A Kind of Osmosis

Dinah Berland, Hotel at the End of the World

reviewed by Nina Hanz

‘Some said they moved,’ writes Dinah Berland in her poem ‘Sephirot’, ‘because Lake Michigan resembled the Black Sea.’ Reading the poems in Hotel at the End of the World feels like stepping into the clarity of a swimming pool. Various poetic forms such as the sestina, sonnet and the Arabic ghazal drift with lyrical beauty as they archive moments in Berland’s life and by extension, those of her ancestors. Bridging the living world with the dead, her poems write into existence family... [read more]
 

It Will Soon Pass

Albert Camus, trans. Laura Marris, The Plague

reviewed by Luke Warde

Albert Camus’ The Plague was initially interpreted as an allegory for the cataclysm that had just preceded its publication: the Nazi occupation of France, resistance to which the author had famously contributed. This reading, which Camus was loath to deny, struck many as dubious: Roland Barthes and Simone de Beauvoir, among others, highlighted the danger of suggesting that Nazism was akin to a ‘natural’ phenomenon such as an epidemic, rather than a product of human relations, however... [read more]

A New Form of Being Human

Andrew Hussey, Speaking East: The Strange and Enchanted Life of Isidore Isou

reviewed by Douglas Field

In 1945, the Romanian poet Isidore Isou wrote an open letter to Parisian publishers. Although he had recently arrived in the French capital, the 22-year-old writer was incensed that major publishing houses had yet to take note of his brilliance: ‘I’m warning you now that my friends and I will come and smash your faces in if you don’t publish my work which will great create upheavals.’ Isou’s threats to the ‘old bastards’ of the post-war Parisian literary establishment were not... [read more]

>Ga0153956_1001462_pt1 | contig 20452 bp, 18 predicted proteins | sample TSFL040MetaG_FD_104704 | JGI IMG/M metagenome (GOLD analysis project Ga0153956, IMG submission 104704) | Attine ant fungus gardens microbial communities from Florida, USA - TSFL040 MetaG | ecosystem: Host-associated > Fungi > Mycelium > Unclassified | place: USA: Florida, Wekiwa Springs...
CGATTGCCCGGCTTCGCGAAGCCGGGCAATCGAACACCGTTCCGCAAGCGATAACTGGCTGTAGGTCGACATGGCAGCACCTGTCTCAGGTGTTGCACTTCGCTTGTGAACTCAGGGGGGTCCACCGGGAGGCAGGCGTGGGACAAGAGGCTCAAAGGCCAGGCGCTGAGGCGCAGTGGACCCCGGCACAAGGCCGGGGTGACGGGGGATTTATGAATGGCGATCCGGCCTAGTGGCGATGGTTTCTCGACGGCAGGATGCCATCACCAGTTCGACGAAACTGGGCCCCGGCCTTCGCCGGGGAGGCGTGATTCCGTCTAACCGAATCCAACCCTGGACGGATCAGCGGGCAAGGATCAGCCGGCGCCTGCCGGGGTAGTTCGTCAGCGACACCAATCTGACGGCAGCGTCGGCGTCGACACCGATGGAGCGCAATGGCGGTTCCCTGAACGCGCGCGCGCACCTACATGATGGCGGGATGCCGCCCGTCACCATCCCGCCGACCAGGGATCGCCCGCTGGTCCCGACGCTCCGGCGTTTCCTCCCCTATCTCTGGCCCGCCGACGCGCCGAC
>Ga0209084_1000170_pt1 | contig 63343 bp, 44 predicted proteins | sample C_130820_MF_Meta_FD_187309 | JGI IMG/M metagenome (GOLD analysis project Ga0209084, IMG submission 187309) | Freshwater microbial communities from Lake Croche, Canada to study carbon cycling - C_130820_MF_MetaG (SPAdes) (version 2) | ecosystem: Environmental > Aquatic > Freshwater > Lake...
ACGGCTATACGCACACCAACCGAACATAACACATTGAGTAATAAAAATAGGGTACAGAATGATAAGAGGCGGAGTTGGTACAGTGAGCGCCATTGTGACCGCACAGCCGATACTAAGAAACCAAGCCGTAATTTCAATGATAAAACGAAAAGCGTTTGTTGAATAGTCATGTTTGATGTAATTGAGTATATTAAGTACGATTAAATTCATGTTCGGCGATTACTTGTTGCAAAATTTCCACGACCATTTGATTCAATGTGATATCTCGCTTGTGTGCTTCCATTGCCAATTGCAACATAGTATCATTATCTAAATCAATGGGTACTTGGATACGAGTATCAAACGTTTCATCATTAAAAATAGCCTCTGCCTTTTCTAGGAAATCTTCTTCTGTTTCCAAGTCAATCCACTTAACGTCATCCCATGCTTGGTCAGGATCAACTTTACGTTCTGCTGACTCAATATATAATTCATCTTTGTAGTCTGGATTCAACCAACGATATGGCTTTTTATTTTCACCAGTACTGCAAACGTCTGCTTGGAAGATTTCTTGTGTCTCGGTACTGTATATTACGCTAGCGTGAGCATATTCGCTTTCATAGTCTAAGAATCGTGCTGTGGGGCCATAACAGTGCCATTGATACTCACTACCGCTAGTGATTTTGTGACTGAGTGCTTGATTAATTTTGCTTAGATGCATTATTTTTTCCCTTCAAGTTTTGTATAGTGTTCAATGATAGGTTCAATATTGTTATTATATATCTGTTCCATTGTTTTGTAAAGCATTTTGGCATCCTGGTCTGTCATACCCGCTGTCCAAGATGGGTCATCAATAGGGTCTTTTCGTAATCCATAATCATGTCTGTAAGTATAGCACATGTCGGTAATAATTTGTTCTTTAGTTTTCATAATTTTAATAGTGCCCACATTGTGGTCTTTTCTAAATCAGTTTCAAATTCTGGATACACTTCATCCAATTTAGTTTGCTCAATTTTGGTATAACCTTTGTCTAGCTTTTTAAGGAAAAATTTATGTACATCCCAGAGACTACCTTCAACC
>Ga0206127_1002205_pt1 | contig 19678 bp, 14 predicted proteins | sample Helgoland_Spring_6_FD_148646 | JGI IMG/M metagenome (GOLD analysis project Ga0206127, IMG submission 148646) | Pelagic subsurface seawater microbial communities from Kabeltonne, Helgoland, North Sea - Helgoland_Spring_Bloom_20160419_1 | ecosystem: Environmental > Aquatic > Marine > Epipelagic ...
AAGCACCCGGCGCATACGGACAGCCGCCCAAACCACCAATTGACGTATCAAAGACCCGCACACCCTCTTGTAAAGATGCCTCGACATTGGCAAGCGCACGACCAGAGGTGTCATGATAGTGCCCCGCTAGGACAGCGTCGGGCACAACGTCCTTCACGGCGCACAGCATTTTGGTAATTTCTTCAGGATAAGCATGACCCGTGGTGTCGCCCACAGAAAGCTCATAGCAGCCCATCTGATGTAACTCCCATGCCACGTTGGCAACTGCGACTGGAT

A Multi-faceted Thing

Hannah Dawson (ed.), The Penguin Book of Feminist Writing

reviewed by Jennifer Thomson

It seems the perfect time to be a feminist. We’re everywhere — in the boardroom with Sheryl Sandberg, leaning in to our corporate power; shaking our tail feather on stage with Beyonce; speaking with Emma Watson at the UN, immaculately coiffed and styled. Feminism is no longer the dreaded ‘f-word’; no longer the butt of bad jokes about unshaved armpits and never getting a man — it is positively to be celebrated. Enter any high street store that aims itself even vaguely at the... [read more]

Against Compromise

Rachel Greenwald Smith, On Compromise: Art, Politics, and the Fate of an American Ideal

reviewed by Ruby Hamilton

Compromise is an often-understated term in the late Lauren Berlant’s writing about ‘cruel optimism’, defined in their words as ‘a relation of attachment to compromised conditions of possibility whose realization is discovered either to be impossible, sheer fantasy, or too possible, and toxic’. Indeed, compromise is cruel optimism rendered as an agreement: it means accepting, even desiring, something that is, by definition, a diminished version of what you want. So why are we drawn... [read more]